Filmmaker Brady Corbet has built a career on pushing the envelope with past films like Funny Games and Martha Marcy May Marlene. This time around, he tries to disturb the storytelling mold by transforming Natalie Portman into a Lady Gaga, Katy Perry, Sia-esque pop star. Portman’s performance in this role reads more as parody than satire, but the discussion surrounding her character’s rise to pop star fame is an intriguing one. Corbet connects what seems like polar ends of society – terrorism and pop music – and does it boldly, all through the very un-Pop narration of Willem Dafoe.
Corbet’s movie is split into two parts. The first half follows the rise of pop star Celeste’s career, from her humble beginnings in a small town to her sudden rise to fame after an act of terrorism puts her art front and center in the viral conversation surrounding the violence. We see hints at both of her burgeoning talent as well as her corruption within the music industry’s own violent world. The second part skips ahead roughly 15 years later, when Celeste has had a Britney-sized career behind her, has just released her umpteenth studio album, and is taking it on tour, with the current stop being at her hometown. When another terrorist attack is oddly connected to her career once again, we see how the world has changed and how it has changed her, resulting in a rich exploration of cultural causality in inciting and reacting to sex, fame, and violence.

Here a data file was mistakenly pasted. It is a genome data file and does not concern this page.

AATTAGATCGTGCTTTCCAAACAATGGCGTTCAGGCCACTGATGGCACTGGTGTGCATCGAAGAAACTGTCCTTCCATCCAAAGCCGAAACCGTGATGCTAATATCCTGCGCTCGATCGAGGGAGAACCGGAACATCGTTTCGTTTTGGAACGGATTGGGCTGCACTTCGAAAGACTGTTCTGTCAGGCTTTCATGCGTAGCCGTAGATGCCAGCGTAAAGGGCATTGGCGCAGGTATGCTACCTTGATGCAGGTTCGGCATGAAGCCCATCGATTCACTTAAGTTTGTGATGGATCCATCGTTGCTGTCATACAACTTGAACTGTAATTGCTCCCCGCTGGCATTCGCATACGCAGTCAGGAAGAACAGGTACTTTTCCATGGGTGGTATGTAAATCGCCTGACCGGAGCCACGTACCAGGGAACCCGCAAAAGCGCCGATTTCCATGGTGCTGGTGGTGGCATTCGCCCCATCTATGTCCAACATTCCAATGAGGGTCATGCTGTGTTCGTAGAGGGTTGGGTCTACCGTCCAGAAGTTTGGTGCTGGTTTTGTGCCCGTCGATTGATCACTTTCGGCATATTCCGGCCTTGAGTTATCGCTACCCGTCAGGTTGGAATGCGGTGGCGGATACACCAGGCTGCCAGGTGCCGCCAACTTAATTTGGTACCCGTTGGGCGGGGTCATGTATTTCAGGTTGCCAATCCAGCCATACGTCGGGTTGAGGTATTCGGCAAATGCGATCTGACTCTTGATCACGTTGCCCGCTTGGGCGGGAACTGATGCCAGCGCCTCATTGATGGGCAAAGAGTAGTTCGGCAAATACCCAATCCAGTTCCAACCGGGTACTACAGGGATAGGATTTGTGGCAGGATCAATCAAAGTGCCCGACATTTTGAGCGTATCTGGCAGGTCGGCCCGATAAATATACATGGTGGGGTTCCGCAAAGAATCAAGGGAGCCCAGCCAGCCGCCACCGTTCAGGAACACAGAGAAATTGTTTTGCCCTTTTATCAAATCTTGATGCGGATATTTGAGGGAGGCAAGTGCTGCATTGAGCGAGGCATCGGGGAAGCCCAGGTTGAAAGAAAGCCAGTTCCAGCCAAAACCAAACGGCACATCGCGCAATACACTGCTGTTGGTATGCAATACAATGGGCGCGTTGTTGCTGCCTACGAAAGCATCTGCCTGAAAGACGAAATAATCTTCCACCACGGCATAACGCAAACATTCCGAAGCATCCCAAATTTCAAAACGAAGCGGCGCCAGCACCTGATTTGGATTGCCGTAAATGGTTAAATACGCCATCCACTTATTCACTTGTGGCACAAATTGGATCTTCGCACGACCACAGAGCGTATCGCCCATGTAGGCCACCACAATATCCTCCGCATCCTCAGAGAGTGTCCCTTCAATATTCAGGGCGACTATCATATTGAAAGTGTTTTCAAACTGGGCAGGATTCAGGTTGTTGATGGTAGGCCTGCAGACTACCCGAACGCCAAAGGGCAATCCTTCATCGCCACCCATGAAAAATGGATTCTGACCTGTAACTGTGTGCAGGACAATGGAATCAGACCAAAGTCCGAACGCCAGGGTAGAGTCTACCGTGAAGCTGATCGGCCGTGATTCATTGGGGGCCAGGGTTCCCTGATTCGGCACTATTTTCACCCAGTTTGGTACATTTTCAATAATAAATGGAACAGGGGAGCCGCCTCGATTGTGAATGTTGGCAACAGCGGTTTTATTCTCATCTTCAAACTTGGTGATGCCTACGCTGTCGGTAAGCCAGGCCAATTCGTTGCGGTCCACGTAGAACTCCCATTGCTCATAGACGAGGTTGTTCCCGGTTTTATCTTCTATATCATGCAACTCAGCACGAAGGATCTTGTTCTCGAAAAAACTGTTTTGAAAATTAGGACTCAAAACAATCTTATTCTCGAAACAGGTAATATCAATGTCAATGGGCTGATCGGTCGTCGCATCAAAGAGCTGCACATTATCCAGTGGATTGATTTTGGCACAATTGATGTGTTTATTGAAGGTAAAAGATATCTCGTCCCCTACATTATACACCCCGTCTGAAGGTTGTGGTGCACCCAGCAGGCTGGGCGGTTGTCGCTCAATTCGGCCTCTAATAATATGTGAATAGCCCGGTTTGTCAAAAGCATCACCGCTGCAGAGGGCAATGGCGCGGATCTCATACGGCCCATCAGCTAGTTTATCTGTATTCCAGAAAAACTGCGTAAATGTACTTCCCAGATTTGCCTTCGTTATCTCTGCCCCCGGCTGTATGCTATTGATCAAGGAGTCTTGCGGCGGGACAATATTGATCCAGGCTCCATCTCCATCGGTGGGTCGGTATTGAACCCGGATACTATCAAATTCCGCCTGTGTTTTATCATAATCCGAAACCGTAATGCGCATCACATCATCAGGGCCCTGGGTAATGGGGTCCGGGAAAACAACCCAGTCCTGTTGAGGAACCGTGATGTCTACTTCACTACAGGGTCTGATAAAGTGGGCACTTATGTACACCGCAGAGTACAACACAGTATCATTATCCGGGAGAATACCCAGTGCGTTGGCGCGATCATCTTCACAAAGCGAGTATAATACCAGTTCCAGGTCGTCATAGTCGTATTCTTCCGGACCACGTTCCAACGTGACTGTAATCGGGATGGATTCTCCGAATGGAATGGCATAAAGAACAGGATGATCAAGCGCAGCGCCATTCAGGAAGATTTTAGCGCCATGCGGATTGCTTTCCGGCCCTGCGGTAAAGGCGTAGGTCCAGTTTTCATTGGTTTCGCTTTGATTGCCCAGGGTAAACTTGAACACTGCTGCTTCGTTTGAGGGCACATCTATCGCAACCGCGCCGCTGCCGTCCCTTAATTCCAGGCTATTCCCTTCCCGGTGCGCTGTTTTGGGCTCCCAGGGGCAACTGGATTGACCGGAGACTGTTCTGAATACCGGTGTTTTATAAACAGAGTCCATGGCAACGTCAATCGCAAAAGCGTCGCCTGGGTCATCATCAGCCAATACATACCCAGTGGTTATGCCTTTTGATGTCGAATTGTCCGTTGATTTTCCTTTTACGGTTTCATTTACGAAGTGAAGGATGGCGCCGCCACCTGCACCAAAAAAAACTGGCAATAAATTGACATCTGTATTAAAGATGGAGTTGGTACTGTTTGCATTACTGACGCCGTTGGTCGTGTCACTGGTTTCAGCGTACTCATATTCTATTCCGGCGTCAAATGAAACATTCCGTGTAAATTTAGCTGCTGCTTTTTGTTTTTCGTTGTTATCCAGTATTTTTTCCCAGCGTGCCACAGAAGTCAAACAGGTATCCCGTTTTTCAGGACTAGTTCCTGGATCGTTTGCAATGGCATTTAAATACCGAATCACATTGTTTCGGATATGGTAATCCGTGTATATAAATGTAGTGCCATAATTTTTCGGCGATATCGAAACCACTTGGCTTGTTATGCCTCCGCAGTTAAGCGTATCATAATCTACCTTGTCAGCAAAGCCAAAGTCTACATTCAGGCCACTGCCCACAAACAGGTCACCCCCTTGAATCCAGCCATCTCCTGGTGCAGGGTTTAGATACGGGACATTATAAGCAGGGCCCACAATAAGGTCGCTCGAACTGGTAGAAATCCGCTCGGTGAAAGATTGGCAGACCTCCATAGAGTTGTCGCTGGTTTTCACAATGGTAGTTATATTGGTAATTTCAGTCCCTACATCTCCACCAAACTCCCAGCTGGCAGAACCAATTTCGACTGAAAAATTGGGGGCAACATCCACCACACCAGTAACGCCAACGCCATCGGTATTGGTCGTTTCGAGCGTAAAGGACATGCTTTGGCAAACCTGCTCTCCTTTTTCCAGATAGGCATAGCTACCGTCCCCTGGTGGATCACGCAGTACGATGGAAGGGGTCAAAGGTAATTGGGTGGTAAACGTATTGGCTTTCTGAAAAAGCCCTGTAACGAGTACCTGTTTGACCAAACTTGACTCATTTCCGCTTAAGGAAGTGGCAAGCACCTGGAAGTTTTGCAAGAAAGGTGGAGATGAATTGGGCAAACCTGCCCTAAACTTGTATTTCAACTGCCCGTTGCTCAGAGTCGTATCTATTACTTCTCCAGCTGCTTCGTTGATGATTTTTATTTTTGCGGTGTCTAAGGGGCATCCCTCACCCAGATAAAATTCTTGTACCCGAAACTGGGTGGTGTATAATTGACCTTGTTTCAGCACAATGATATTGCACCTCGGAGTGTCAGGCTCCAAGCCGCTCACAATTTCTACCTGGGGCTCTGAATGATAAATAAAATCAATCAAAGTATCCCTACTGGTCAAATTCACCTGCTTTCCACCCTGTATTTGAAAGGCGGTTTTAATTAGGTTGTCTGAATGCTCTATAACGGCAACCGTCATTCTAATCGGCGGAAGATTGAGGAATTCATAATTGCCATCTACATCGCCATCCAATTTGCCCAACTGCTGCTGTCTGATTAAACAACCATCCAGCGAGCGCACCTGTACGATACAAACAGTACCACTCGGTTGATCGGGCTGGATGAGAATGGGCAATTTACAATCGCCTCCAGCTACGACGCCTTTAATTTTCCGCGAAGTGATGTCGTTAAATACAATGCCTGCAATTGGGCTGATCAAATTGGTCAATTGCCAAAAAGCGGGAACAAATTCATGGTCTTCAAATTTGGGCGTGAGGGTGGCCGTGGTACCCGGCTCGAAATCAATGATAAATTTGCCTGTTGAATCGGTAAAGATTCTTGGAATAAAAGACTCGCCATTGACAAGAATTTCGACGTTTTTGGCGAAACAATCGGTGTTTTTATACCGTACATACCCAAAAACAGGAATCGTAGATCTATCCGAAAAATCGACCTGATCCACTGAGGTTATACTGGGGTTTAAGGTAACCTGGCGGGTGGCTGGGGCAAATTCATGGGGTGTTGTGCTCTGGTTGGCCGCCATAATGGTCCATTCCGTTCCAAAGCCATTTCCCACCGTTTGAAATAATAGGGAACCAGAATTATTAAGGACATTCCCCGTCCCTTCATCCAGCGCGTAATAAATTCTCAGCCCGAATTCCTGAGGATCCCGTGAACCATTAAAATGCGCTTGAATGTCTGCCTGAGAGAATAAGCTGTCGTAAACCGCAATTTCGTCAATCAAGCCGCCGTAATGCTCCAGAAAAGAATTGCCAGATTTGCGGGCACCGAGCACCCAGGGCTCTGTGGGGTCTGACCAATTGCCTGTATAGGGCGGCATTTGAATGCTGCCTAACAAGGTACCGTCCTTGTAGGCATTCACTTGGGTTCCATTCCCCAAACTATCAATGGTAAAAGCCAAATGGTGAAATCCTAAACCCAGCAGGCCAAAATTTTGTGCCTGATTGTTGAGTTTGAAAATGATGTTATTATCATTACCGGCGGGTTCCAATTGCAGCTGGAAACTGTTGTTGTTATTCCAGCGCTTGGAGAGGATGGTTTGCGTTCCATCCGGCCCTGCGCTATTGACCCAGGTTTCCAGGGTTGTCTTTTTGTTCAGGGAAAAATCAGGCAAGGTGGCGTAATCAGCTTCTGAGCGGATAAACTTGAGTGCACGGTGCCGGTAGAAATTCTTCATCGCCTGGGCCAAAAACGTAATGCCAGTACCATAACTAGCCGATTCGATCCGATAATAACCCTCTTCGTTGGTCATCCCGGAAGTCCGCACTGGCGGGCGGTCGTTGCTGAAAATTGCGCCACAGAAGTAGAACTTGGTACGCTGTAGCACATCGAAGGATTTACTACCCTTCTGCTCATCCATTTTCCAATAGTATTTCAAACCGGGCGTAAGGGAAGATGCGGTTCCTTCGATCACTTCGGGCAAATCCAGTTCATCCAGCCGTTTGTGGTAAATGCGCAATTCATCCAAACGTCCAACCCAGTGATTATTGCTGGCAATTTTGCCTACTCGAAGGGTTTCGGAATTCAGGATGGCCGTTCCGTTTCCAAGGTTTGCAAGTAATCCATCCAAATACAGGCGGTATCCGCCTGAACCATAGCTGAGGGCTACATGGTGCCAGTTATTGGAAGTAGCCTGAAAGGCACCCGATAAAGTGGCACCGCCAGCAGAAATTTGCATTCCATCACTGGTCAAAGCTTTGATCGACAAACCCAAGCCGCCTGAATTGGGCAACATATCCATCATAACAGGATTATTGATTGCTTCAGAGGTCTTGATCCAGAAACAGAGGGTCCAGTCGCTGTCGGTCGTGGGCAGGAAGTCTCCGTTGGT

This conversation is strongest in the film’s first half and is in large part due to performance and tone. Raffey Cassidy portrays young Celeste with a haunted quality – every move of choreography, every cooey note sung, we are taken on a warring journey of fear and determination that is lost in the latter half of the film. Cassidy has a certain look in her eye that transfixes and her performances of the early indie-er pop songs are magically unique in their awkwardness. Cut to Portman, her weathered and corny Long Island accent tempered by years of trash being thrown at her, and we are far less invested. That’s not to say that Portman doesn’t have her moments. She also has a look in her eye, a crazed one, that at least feeds into the character’s dangerous unpredictability.
Outside of character, Corbet plays a lot with form in a compelling way. Structuring the film as an over-serious mock biopic, carried through with Dafoe’s monotone narration, Corbet slaps a clear and darkly satirical tone onto the film, which suits it perfectly well. The sheer combination of pop music with institutional violence is a difficult tone to pull off, but Corbet finds a healthy balance between the two. This allows the audience to focus on the film’s main discussion: the nature and nurture of violence, its effect on culture and culture’s effect back onto it. He doesn’t necessarily provide any answers to the question, but sets up the conversation masterfully.
Verdict: 4 out of 5
This film is sure to be polarizing with audiences. It pushes the edge of art and is downright bizarre at times, but for those interested in the cultural themes, it will be a fascinating experience. The film creates a star in young Cassidy, puts Portman into another career-bending role, and contributes to Jude Law’s acting renaissance – Law actually steals the show in moments as Celeste’s fast-talking, foul-mouthed manager. In a year of filmmaking that failed to really push any artistic envelopes, Vox Lux is in the very least trying something different, and comes out successful on the whole.